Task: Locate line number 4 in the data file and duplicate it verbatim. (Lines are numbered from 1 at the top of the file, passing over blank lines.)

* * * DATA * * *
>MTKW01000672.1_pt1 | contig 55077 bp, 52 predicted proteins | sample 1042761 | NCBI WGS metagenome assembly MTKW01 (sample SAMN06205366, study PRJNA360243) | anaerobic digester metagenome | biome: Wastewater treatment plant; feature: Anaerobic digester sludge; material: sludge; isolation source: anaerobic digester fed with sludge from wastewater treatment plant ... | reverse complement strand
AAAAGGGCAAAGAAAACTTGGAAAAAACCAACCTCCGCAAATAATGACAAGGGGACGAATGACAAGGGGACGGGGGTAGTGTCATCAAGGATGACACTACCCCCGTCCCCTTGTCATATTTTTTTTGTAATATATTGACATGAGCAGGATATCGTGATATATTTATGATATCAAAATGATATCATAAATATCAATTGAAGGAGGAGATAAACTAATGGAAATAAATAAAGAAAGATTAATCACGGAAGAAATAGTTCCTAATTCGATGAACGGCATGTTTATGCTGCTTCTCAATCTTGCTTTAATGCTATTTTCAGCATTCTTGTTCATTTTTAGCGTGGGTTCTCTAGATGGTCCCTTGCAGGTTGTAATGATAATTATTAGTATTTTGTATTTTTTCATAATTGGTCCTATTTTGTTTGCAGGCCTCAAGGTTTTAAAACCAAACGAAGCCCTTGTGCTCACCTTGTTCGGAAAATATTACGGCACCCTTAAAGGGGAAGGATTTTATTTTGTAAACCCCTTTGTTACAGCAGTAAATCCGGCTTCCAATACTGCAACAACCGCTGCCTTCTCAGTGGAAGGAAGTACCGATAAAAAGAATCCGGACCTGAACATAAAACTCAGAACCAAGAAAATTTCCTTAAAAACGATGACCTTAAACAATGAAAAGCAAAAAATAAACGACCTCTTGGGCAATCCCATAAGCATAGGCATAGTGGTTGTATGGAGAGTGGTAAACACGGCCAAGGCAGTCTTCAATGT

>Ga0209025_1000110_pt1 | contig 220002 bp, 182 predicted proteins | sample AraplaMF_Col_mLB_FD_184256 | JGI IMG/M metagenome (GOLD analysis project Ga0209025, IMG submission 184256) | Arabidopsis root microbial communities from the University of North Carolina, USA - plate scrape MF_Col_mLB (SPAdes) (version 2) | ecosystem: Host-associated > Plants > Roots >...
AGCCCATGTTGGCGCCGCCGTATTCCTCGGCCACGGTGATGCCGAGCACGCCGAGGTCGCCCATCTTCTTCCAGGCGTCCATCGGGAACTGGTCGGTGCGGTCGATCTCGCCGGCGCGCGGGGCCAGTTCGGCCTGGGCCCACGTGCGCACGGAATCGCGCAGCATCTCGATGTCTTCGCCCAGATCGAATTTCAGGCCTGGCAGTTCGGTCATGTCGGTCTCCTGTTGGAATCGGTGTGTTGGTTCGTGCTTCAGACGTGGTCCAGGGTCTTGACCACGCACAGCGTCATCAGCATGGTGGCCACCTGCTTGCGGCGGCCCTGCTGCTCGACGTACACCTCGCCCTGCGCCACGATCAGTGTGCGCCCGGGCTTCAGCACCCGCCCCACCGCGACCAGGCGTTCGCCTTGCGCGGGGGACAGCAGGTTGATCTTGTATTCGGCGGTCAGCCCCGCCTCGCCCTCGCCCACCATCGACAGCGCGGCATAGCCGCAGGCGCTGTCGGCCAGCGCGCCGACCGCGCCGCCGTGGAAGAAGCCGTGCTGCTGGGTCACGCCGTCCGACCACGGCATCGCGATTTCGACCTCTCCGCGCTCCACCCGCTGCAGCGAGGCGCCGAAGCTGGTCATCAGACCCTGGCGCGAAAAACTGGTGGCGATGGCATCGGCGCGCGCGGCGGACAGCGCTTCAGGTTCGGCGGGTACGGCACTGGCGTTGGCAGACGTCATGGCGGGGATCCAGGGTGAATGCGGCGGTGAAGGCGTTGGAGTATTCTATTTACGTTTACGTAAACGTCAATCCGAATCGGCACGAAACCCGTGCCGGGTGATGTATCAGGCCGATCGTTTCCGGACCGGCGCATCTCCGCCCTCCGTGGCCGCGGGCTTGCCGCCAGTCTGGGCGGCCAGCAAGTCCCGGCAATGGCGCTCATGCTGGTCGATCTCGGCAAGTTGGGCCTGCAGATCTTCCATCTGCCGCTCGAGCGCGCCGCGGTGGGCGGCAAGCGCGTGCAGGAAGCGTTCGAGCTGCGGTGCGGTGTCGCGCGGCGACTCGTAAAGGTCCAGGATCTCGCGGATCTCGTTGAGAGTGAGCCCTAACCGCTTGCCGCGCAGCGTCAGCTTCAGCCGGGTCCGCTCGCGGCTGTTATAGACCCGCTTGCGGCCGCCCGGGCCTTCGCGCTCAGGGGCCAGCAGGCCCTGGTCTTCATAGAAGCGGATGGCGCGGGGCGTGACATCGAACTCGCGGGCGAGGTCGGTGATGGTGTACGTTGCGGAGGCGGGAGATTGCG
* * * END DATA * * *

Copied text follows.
AGCCCATGTTGGCGCCGCCGTATTCCTCGGCCACGGTGATGCCGAGCACGCCGAGGTCGCCCATCTTCTTCCAGGCGTCCATCGGGAACTGGTCGGTGCGGTCGATCTCGCCGGCGCGCGGGGCCAGTTCGGCCTGGGCCCACGTGCGCACGGAATCGCGCAGCATCTCGATGTCTTCGCCCAGATCGAATTTCAGGCCTGGCAGTTCGGTCATGTCGGTCTCCTGTTGGAATCGGTGTGTTGGTTCGTGCTTCAGACGTGGTCCAGGGTCTTGACCACGCACAGCGTCATCAGCATGGTGGCCACCTGCTTGCGGCGGCCCTGCTGCTCGACGTACACCTCGCCCTGCGCCACGATCAGTGTGCGCCCGGGCTTCAGCACCCGCCCCACCGCGACCAGGCGTTCGCCTTGCGCGGGGGACAGCAGGTTGATCTTGTATTCGGCGGTCAGCCCCGCCTCGCCCTCGCCCACCATCGACAGCGCGGCATAGCCGCAGGCGCTGTCGGCCAGCGCGCCGACCGCGCCGCCGTGGAAGAAGCCGTGCTGCTGGGTCACGCCGTCCGACCACGGCATCGCGATTTCGACCTCTCCGCGCTCCACCCGCTGCAGCGAGGCGCCGAAGCTGGTCATCAGACCCTGGCGCGAAAAACTGGTGGCGATGGCATCGGCGCGCGCGGCGGACAGCGCTTCAGGTTCGGCGGGTACGGCACTGGCGTTGGCAGACGTCATGGCGGGGATCCAGGGTGAATGCGGCGGTGAAGGCGTTGGAGTATTCTATTTACGTTTACGTAAACGTCAATCCGAATCGGCACGAAACCCGTGCCGGGTGATGTATCAGGCCGATCGTTTCCGGACCGGCGCATCTCCGCCCTCCGTGGCCGCGGGCTTGCCGCCAGTCTGGGCGGCCAGCAAGTCCCGGCAATGGCGCTCATGCTGGTCGATCTCGGCAAGTTGGGCCTGCAGATCTTCCATCTGCCGCTCGAGCGCGCCGCGGTGGGCGGCAAGCGCGTGCAGGAAGCGTTCGAGCTGCGGTGCGGTGTCGCGCGGCGACTCGTAAAGGTCCAGGATCTCGCGGATCTCGTTGAGAGTGAGCCCTAACCGCTTGCCGCGCAGCGTCAGCTTCAGCCGGGTCCGCTCGCGGCTGTTATAGACCCGCTTGCGGCCGCCCGGGCCTTCGCGCTCAGGGGCCAGCAGGCCCTGGTCTTCATAGAAGCGGATGGCGCGGGGCGTGACATCGAACTCGCGGGCGAGGTCGGTGATGGTGTACGTTGCGGAGGCGGGAGATTGCG